New Texas PD policy will let tattooed officers roll up their sleeves

The policy will still forbid tattoos on an officer's hands, neck or face, and any racially discriminatory or otherwise offensive tattoos

By St. John Barned-Smith
Houston Chronicle

HOUSTON — Houston police Sgt. Bryan "BK" Klevens always hated the summers.

The heat was bad enough, but Klevens had to cover his inked arms with long sleeves to avoid running afoul of the police department's tattoo policy.

"It truly felt like the heat would be pushing your body beyond its limits," he said. "Between the heat, the humidity ... it was painful."

He tried all sorts of tricks to stay cool – neck fans, hi-tech wraps, ice chips under his bulletproof vest -- to combat the enervating heat.

This summer, however, relief appears to be in sight. The Houston Police Department is set to relax its policy in coming weeks to allow tattooed officers to wear short-sleeve uniforms like their non-tatted peers.

"Employee comfort is really important. We work in a very hot environment here in Houston," said Chief Art Acevedo. "We've got to change with the times and we're changing our policy."

The policy, similar to one Acevedo implemented while chief in Austin, will still forbid tattoos on an officer's hands, neck or face, and any racially discriminatory or otherwise offensive tattoos.

The change comes as the department has allowed officers to wear baseball caps and less-formal uniforms. But some longtime department veterans say the changes will make officers look less professional.

Acevedo dismissed their concerns.

"Professionalism is about conduct, professionalism is about service, professionalism is about results, not a tattoo on an arm or a leg," he said.

He said he will formally roll out the new tattoo policy before the summer heat arrives.

Klevens expects the change to bring some new clientele to Prison Break Tattoos, the business he owns on Washington. More importantly, it also will provide welcome relief to his sweat-drenched former colleagues in patrol.

"What a relief it's going to be," said Klevens, now assigned to narcotics. "People are excited about it."

Pushing for short sleeves

For years, tattoos went unnoticed in the department.

Then, soon after Chief Harold Hurtt took charge in 2004, the department outlawed visible tattoos.

With the growing popularity of tattoos in recent years across the country, however, the department relaxed its rules in 2016, allowing officers to wear short-sleeve uniforms as long as they kept nylon coverings over any visible tattoos, said Joseph Gamaldi, vice president of the Houston Police Officers Union, which has pushed for the policy change.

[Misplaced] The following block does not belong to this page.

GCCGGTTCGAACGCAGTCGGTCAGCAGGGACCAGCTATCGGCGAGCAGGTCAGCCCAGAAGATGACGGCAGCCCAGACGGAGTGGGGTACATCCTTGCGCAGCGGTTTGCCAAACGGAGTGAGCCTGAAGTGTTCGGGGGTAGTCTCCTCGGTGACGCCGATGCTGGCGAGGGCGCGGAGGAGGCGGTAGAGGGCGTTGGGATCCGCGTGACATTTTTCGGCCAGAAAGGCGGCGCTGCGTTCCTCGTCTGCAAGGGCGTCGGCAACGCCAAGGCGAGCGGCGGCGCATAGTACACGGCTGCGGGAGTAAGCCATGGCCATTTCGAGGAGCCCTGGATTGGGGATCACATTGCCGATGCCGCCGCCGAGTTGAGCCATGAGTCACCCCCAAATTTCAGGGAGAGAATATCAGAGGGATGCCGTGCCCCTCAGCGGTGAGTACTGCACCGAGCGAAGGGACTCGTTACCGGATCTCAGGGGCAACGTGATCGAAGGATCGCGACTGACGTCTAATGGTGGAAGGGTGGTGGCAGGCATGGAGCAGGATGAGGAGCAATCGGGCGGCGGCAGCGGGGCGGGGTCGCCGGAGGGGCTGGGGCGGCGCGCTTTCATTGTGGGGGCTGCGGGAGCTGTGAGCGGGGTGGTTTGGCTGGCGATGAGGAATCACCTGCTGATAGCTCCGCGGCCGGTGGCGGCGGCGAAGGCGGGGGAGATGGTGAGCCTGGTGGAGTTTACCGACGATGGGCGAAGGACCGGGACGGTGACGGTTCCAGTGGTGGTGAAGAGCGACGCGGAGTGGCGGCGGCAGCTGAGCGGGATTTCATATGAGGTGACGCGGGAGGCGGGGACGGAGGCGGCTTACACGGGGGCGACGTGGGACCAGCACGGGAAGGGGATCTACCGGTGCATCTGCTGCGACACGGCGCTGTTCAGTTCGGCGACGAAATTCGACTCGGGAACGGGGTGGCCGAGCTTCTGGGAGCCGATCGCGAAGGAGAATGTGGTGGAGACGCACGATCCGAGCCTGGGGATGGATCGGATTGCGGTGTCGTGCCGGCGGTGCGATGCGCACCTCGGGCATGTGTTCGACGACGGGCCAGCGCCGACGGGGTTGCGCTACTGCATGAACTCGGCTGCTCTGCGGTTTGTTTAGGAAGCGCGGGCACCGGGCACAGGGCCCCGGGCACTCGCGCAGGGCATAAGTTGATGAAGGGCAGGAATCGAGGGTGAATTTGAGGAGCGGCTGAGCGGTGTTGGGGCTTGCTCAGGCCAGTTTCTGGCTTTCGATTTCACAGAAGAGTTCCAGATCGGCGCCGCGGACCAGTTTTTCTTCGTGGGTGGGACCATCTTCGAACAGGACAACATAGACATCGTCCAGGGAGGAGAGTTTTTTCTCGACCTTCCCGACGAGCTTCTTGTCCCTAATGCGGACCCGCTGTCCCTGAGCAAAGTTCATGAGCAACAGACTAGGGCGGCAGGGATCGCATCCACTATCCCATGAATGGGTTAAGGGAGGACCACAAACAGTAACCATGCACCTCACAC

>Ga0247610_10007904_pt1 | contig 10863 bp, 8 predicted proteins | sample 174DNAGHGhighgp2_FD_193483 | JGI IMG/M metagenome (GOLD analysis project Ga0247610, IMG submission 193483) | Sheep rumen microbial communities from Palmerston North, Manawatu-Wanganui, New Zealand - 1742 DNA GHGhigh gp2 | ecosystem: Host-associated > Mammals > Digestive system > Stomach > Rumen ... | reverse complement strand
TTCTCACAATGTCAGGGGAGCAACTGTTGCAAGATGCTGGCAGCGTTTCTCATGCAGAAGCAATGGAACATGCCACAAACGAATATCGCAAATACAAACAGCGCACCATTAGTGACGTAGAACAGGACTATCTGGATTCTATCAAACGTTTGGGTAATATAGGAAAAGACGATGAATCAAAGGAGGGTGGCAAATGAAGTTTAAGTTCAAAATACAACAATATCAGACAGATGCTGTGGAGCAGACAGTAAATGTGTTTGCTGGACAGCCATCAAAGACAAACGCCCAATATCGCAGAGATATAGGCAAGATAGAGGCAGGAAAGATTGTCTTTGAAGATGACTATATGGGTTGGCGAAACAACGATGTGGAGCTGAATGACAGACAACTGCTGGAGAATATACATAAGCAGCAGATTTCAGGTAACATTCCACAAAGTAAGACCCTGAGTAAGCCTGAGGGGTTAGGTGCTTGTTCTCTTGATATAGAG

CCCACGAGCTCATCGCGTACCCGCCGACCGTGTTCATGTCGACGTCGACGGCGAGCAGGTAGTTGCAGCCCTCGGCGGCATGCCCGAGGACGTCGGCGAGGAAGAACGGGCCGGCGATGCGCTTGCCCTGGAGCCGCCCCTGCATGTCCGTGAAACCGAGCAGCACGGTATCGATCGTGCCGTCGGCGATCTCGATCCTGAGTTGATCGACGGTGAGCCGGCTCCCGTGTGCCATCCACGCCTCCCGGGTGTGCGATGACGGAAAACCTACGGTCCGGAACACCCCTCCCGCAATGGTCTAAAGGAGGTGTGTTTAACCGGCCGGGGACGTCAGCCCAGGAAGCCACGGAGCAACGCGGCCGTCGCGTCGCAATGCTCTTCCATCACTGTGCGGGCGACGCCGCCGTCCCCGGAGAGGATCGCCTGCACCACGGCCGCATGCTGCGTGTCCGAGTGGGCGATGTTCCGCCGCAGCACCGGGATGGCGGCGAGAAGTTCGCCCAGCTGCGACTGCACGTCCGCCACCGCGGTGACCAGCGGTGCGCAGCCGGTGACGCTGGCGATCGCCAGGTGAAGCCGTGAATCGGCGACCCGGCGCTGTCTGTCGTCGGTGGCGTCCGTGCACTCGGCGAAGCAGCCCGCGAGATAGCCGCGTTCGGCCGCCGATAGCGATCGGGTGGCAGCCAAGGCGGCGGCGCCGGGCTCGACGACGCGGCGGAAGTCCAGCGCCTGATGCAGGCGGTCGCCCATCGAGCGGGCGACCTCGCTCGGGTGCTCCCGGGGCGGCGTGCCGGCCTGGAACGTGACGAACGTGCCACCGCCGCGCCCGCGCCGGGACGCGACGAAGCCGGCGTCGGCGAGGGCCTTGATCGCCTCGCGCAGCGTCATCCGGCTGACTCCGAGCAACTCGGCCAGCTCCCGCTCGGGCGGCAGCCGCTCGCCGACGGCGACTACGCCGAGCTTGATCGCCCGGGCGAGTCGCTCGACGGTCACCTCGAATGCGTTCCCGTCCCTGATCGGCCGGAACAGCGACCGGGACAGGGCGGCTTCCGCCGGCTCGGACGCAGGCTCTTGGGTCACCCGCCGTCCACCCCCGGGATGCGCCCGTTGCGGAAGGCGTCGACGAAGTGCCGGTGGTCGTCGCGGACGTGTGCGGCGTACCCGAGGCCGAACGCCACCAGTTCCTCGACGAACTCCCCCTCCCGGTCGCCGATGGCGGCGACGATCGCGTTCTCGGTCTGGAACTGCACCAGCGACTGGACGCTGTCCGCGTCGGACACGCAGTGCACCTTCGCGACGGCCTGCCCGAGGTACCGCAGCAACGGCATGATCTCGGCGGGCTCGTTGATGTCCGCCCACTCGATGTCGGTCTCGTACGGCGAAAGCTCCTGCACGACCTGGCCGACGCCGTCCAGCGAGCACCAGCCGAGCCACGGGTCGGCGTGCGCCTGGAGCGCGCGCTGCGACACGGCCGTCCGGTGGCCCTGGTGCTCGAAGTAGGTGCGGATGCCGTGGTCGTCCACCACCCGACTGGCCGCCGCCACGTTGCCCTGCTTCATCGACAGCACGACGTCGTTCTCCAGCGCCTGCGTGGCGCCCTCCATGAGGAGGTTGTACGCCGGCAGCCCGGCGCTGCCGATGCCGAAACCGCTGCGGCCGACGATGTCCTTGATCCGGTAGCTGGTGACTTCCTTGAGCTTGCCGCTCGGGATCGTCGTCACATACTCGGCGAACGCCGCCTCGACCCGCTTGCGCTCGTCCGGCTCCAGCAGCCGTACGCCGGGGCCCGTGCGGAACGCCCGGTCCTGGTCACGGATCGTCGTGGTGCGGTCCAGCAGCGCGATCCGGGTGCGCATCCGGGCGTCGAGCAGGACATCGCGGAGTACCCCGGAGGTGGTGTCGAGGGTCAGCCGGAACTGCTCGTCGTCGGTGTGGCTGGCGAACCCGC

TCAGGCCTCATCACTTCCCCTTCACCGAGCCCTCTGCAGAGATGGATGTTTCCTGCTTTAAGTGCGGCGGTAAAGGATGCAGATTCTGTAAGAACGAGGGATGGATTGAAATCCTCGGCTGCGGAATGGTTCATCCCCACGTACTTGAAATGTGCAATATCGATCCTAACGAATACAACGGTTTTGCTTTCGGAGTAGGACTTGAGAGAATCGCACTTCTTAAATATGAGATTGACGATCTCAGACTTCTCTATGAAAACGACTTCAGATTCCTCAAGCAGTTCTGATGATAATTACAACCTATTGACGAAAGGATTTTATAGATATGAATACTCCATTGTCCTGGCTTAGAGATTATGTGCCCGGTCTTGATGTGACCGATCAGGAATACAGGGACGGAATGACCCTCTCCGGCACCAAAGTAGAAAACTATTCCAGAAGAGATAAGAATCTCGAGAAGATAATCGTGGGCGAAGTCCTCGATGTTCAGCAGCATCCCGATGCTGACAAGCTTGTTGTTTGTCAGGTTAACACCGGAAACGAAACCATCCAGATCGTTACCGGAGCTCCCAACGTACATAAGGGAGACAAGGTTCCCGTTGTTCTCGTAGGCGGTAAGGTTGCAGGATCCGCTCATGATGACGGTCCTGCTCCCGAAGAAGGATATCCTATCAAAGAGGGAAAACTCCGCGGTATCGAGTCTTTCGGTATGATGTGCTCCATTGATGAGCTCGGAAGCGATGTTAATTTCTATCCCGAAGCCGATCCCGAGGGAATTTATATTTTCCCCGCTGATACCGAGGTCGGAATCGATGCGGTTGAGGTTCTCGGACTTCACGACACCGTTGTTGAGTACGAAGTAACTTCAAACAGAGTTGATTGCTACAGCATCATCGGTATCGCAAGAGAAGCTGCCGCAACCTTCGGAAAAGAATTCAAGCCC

"We feel this is the logical next step," he said.

Other departments have been grappling with their tattoo policies in recent years. The Philadelphia Police Department adopted a policy earlier this month prohibiting officers from having any tattoos that are "offensive, extremist, indecent, racist or sexist while on duty" after a controversy over a bike officer photographed displaying what appeared to be a Nazi tattoo.

Like the new HPD policy, Philadelphia forbids head, face and neck tattoos, and also forbids scalp tattoos and more extreme body modification, such as "tongue splitting" and branding.

In September, the Chicago Police Department relaxed its tattoo policy, following a dust-up in 2015 when former Superintendent Garry McCarthy unilaterally banned visible tattoos, leading to a lawsuit and ultimately independent arbitration in favor of the union and tattooed officers.

The Harris County Sheriff's Office forbids the display of tattoos by deputies unless on undercover assignment, and bans outright any offensive tattoos. The Houston Fire Department's personnel guidelines do not mention tattoos, a spokesman said.

Ready for change

Houston Senior Officer Michael Bates is already mapping out his next tattoo.

Tats honoring his Irish heritage and his job cover his back, shoulder, chest and leg. Because of department policy, however, he's always avoided getting art on his arms.

Now he wants a sleeve tattoo down his left arm.

"I'm just glad that this chief has come along and is going to establish a standard that I hope will stick," said Bates, a Special Response Group officer.

Acevedo, meanwhile, has no tattoos and no plans to get inked.

"Oh no," he said. "My mom will come out of her grave and will hit me over the head. As much as I may want to get a tattoo, I'm a momma's boy, so I won't be getting one any time soon."


©2017 the Houston Chronicle

McClatchy-Tribune News Service

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